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Expert discusses cyber security at SCMA conference


St. John’s, NL — Not all data is created equal, or so many believe. It’s not just proprietary company information or national security information that is at risk to cyber threats, but also personal information, according to security expert Roy Boisvert, who gave the opening keynote address at the Supply Chain Management Association’s annual national conference.

“Data is the oil—and the grease that is so important is personal information,” Boisvert told the audience gathered at the St. John’s Convention Centre

According to Boisvert, who currently serves as the associate deputy minister, ministry of community safety and correctional service for the Province of Ontario, while the emergence of innovative technologies that can be leveraged by supply chain professionals to give their organizations significant strategic advantages and positively impact bottom line results has been game changing for the marketplace, as with any new innovation, there are always prudent steps to be taken to mitigate the risk of the new rewards.

“Supply chain is part of our critical infrastructure and you cannot fail,” he said, adding that many of the dangers we face are self-inflicted.

“We’ve become complacent with all of the technology around us,” especially social media, he added. Employees discussing work on their personal sites can assist threat actors or malicious actors—an entity that is partially or wholly responsible for an incident that impacts or potentially impacts an organization’s security—who can be nation states, hacktivists or criminal organizations.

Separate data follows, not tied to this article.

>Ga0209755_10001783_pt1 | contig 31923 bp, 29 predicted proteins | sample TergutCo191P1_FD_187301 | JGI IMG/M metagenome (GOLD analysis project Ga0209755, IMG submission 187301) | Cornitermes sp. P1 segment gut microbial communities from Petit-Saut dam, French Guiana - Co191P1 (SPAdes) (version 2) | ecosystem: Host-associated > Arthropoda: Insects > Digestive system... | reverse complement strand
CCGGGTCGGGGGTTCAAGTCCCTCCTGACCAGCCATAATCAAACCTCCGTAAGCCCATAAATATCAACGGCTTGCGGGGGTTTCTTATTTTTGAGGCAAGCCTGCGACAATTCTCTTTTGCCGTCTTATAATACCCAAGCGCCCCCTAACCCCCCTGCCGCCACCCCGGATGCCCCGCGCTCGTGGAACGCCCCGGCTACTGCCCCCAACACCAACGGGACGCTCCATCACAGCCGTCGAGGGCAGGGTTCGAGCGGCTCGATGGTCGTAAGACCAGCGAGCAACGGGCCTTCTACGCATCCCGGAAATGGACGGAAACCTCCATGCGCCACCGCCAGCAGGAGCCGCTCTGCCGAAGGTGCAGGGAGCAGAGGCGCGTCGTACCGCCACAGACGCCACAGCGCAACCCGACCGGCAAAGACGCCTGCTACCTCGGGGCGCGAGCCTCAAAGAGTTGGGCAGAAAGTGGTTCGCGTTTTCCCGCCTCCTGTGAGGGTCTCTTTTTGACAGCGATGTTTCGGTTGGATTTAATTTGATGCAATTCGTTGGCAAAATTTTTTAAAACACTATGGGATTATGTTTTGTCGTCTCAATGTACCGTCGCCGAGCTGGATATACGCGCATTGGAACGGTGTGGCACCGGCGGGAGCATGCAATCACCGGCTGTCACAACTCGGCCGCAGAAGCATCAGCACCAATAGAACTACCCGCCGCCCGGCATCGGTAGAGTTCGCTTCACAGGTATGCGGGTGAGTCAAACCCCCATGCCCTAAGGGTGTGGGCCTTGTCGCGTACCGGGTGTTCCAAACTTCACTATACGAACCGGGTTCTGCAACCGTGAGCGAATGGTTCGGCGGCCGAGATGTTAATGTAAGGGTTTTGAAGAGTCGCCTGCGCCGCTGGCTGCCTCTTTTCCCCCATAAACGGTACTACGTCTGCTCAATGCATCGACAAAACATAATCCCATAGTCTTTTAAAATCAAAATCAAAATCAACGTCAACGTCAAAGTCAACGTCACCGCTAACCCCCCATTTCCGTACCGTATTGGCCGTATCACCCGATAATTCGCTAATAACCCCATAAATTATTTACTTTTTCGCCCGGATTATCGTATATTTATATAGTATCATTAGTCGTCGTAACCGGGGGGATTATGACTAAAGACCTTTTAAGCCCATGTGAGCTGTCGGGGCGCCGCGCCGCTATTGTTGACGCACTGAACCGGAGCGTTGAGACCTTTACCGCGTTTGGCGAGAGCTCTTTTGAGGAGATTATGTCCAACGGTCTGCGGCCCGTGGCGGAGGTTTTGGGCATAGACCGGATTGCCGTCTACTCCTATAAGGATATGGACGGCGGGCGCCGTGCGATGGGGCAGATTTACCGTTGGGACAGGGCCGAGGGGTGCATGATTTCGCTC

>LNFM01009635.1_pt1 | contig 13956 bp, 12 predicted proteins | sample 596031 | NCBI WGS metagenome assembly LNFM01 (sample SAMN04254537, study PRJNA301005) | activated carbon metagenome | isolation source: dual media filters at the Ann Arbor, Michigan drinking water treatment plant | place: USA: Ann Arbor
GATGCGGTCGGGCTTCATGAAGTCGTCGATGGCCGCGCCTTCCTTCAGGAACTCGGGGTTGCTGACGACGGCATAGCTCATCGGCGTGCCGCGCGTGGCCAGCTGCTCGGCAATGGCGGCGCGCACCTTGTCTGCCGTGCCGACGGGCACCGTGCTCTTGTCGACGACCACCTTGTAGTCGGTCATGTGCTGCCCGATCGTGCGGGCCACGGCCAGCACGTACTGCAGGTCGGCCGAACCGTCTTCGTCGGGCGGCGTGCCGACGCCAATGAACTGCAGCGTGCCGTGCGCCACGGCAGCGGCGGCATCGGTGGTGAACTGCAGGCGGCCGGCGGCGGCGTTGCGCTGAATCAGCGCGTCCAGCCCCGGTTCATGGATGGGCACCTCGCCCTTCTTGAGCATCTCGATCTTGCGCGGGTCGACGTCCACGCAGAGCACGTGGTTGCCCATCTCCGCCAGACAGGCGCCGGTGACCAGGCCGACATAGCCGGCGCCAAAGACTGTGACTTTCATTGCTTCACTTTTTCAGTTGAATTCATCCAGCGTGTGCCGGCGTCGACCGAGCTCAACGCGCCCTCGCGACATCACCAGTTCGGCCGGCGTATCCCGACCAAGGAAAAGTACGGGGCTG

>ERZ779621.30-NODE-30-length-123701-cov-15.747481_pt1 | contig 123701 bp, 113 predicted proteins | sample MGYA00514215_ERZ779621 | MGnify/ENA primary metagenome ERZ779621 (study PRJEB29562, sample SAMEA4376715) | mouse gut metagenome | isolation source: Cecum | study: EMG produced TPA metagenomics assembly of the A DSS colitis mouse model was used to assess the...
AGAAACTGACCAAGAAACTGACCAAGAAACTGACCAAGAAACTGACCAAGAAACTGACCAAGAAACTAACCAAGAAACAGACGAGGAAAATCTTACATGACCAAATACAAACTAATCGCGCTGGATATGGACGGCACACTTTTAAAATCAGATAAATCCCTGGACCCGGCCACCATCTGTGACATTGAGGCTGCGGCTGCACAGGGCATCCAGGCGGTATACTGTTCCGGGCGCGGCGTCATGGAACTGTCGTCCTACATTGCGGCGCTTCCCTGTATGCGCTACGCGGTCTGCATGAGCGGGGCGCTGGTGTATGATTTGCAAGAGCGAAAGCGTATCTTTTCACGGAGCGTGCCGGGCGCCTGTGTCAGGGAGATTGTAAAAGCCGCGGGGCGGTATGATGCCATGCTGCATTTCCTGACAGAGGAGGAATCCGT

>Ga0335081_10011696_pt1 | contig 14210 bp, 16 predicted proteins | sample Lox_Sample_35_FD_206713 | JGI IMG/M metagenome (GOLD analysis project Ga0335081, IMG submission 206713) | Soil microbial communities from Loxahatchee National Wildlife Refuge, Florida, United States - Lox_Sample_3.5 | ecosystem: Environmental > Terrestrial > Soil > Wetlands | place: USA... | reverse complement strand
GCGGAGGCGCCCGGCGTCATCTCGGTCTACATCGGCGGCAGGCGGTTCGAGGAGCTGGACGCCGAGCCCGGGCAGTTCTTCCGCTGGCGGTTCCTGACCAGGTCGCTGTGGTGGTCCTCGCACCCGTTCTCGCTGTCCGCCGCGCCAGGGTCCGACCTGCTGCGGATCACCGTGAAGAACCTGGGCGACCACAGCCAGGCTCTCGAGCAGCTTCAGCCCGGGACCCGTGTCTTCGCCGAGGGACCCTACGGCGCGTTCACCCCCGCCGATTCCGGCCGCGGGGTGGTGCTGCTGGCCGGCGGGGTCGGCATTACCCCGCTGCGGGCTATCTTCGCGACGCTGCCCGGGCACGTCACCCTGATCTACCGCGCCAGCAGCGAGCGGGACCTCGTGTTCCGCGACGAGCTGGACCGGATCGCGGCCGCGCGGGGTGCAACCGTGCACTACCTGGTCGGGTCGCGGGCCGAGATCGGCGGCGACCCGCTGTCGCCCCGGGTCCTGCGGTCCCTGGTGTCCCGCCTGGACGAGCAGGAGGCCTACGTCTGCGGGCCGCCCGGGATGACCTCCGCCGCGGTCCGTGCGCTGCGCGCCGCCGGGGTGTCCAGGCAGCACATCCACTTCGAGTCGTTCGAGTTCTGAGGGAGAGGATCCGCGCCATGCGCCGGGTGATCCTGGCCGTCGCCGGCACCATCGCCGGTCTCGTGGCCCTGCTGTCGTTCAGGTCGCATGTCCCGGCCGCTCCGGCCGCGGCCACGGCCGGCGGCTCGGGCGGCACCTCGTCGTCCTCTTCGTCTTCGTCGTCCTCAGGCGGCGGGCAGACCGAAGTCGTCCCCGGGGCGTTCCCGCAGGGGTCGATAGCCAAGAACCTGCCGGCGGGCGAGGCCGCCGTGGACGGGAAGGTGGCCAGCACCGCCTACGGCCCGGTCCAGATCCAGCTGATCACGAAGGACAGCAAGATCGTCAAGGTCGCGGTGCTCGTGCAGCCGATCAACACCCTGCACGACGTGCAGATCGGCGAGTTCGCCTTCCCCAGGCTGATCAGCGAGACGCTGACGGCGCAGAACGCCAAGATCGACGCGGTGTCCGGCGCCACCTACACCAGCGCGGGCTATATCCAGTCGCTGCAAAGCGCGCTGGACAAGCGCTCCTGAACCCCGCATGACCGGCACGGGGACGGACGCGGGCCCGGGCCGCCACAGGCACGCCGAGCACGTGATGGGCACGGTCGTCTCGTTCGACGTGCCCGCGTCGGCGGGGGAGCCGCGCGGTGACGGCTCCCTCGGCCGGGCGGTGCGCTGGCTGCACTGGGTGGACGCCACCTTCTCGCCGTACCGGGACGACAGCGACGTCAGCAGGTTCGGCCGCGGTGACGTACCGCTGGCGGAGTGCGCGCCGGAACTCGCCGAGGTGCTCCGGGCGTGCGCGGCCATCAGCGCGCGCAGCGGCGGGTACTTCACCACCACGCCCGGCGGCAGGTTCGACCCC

He pointed out that ransomware attacks, which employ malicious software and threaten to publish the victim’s data or perpetually block access to it unless a ransom is paid, have become a profitable business. “One happens every 10 seconds,” said Boisvert.

While digitalization of the supply chain, like any other business, has made everything interconnected, it has had the unintended consequence of introducing critical failure. “A single point of failure can bring down the whole system,” he said.

It’s not all bad news, according to Boisvert. The risk must be shared between employers and employees to prevent cyberattacks and expect the unexpected. “Have a plan A, a plan B and a plan C.”

Most of all, be vigilant. “Complacency will be the architecture of your downfall.”


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